* Abstract

The study refers to the interactions between socio-economic and natural dynamics in an island biosphere reserve by using companion modelling. This approach provides scientific results and involves interdisciplinarity. In the second phase of the study, we transferred knowledge by adapting the main research output, a role-playing game, to young people. Our goal was to introduce interactions between social and ecological systems, coastal dynamics and integrated management. Adapting the game required close collaboration between the scientists and educators in order to transform both its substance and form and to run it with an easy-to-handle ergonomic platform.

Children Education, Multi-Agent Environment, Role-Playing Game

* Context

Interdisciplinary research conducted in the environmental field is often confronted with the complexity of functional processes, the absence of appropriate methods and the dissipation of skills and data in an area of study which is both vast and tackled by many different institutions. In addition, research that aims to contribute to sustainable development not only involves a systemic and interdisciplinary approach, but also requires the empowerment of civil society stakeholders in acquiring knowledge and learning to speak the same language. Indeed, the collective action advocated by this concept is not limited to the scientific realm alone. It also involves finding synergies with local management policies and users, and implies helping them in their procedure by designing methods and tools and making them available. The objective is to promote the enhancement of goods and services of a territory to maintain local populations and ensure their well-being. The methodology must therefore be part of an interactive process during which stakeholders with diverging interests progressively construct a shared representation of reality, give it meaning and set goals for themselves. For effective deliberation, these stakeholders must be able to access information and produce knowledge. Public awareness-raising and education are also sought, for individuals to become aware of their own role in the ambitious political project that sustainable development represents (Brodhag 2004).

In the first phase of our study, we examined the interactions between socio-economic and natural dynamics in Ushant Island (West Brittany, France)[1] by using companion modelling (ComMod 2005;D'Aquino et al 2001). Ushant Island is part of a regional natural park and was designated part of the Mer d'Iroise Biosphere Reserve in 1988. The international biosphere reserves network (UNESCO MAB program) has three main objectives: biodiversity conservation, sustainable development, and environmental education, training and involvment of the local population (Batisse 1990).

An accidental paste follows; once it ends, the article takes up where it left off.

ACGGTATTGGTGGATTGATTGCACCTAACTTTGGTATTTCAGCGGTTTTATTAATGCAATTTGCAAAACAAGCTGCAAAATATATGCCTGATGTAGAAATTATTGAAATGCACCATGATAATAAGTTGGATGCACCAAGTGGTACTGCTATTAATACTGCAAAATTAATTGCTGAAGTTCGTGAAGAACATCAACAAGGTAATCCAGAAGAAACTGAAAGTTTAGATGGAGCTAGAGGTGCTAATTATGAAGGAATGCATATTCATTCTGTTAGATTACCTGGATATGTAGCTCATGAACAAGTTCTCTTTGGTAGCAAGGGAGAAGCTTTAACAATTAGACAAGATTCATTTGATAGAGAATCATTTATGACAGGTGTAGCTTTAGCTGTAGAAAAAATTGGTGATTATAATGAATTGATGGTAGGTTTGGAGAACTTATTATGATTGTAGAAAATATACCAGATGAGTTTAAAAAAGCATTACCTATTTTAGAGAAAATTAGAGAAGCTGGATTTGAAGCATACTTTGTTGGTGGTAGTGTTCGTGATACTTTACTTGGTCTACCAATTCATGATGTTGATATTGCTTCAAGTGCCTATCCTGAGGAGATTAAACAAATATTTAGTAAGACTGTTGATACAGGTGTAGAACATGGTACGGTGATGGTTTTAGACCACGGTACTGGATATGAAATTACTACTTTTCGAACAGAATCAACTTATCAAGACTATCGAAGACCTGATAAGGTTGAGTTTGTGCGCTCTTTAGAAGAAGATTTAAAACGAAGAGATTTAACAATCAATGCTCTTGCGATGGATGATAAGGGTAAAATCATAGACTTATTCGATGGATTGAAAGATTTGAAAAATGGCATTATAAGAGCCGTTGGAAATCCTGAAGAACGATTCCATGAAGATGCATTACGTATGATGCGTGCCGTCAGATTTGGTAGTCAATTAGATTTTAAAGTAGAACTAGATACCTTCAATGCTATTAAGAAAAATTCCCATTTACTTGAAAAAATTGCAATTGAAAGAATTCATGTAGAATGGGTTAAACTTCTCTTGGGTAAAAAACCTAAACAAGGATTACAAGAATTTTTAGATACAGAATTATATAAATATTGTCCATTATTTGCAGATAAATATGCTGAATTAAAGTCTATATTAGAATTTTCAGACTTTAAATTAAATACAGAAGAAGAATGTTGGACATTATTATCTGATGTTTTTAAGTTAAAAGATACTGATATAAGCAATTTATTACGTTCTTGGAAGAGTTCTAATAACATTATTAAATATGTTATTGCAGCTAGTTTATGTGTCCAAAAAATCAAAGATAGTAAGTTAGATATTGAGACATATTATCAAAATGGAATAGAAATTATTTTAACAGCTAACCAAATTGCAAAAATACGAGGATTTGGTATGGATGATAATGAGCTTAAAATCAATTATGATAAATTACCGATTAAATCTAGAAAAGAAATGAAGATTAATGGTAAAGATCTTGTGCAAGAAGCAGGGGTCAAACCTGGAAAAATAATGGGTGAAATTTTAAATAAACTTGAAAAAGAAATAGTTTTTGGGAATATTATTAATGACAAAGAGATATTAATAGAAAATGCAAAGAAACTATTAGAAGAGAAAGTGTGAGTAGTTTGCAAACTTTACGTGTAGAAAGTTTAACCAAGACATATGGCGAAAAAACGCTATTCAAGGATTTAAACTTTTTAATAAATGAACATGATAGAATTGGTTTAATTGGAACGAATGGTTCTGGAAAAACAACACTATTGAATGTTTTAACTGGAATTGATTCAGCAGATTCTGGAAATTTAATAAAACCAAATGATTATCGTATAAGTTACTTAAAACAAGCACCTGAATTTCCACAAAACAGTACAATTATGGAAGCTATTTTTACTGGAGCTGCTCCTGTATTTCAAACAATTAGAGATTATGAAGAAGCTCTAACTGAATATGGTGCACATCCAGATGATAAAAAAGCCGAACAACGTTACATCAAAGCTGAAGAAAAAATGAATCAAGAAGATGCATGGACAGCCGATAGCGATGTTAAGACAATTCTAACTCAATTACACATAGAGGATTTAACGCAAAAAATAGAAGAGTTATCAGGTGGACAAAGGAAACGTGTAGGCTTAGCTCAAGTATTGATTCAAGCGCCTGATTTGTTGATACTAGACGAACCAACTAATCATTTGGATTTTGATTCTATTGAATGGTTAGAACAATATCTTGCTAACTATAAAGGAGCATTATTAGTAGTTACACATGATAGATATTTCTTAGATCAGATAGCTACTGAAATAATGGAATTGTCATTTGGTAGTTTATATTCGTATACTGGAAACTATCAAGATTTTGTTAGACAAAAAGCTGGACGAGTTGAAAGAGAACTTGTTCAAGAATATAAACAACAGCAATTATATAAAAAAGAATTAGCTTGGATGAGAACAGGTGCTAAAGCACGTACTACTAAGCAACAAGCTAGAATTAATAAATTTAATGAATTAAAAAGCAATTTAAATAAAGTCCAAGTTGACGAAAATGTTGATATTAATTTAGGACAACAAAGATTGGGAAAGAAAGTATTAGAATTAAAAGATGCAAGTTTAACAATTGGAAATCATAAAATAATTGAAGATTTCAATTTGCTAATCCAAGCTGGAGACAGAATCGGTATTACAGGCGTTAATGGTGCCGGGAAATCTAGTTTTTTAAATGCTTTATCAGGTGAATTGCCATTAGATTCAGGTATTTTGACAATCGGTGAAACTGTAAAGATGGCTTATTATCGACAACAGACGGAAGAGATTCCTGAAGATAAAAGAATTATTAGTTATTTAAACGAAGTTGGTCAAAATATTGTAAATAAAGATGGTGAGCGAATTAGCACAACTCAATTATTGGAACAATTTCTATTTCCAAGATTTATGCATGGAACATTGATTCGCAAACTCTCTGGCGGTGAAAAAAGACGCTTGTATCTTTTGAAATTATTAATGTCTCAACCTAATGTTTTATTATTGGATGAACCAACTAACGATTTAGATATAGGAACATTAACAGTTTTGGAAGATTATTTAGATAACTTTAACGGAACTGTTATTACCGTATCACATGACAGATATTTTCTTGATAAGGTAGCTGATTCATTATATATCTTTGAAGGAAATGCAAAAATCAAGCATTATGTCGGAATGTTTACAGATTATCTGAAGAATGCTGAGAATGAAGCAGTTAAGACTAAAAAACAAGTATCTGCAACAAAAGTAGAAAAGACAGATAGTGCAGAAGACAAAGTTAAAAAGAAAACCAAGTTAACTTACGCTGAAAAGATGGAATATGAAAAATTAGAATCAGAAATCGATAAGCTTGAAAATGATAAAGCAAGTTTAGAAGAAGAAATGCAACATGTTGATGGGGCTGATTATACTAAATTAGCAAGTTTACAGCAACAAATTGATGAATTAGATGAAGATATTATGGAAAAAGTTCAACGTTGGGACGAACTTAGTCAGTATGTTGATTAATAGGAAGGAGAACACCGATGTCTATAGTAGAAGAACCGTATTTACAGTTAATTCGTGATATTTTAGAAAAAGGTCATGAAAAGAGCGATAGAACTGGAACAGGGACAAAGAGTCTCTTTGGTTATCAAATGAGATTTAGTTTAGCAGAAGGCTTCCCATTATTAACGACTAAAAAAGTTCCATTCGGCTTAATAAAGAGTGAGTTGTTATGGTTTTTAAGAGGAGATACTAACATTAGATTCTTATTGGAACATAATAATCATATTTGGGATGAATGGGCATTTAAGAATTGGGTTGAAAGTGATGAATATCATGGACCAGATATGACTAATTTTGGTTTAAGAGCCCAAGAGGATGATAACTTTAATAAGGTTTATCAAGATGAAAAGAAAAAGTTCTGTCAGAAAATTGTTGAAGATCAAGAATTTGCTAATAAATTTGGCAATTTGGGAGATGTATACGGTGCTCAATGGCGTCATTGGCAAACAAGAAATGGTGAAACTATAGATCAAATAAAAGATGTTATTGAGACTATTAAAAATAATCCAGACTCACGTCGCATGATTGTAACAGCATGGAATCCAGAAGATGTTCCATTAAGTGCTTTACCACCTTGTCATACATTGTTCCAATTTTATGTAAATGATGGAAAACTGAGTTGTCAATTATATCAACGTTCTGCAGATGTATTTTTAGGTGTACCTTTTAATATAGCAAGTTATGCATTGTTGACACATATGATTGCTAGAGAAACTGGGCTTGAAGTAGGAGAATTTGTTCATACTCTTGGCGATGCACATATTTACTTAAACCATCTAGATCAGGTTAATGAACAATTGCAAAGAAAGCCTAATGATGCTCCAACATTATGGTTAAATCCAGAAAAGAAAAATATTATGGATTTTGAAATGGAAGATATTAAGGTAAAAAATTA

This small island (1541 ha), located off the western coast of France, has been experiencing landuse and landcover changes (Gourmelon et al 2001) for several years. Major land use changes resulted in fallow land encroachment and its consequences on landscape, traditional activities and biodiversity.

Within the companion modelling approach, a conceptual model of the "Ushant Island system" was constructed, thereby providing the basis for the development of a prototype using the CORMAS multi-agent platform (CIRAD) (Bousquet and Le Page 2004; Bousquet et al 1998; Gourmelon et al 2008; Levrel et al 2009; Rouan et al 2010). It was used as the basis of several scenarios to explore trends in the environment and biodiversity, according to various socio-economic options (e.g. decline or increase of grazing, maintenance of coastal sward, etc.) (Kerbiriou et al 2009; Gourmelon et al 2008). This concrete application together with companion modelling enhanced interdisciplinarity (Wiesmann et al 2008). Concurrently, a role-playing game (RPG) run by the platform was initiated to improve the model and raise the stakeholders' awareness of the dynamics underway[2] (Charles et al 2008; Chlous-Ducharme et al 2008). In the second phase, the discussion turned to transferring knowledge to the civil society[3] by adapting research outputs to two operational contexts, in order to promote their mastering and adoption by two types of publics:
  • multi-agent simulation and RPG as management support to a territory submitted to constraints (designed for management purposes),
  • RPG to help raise awareness and help young people learn about sustainable development issues (designed for educational purposes).

This paper refers to the second aspect, devoted to transferring a RPG created in a co-modelling experiment in a multi-agent environment to an audience of schoolchildren.

* Objectives

Sustainable development education involves making links between disciplines and aims at providing students with an understanding of their surroundings and developing their abilities to get involved (Vergnolle Mainar 2008; 2009). Yet despite definite awareness[4] which occurred some thirty years ago, the French high-school system still favours disciplinary mechanisms with no actual contribution to a cross-disciplinary object (Tutiaux-Guillon 2009). In this context, the goal set by other organisations such as local authorities, scientific and technological culture centres, programmes including that of the UNESCO "Man and the Biosphere" as well as environmental protection groups is environmental education for youth, which involves knowledge transmission methods differing from those traditionally implemented by the Ministry of Education.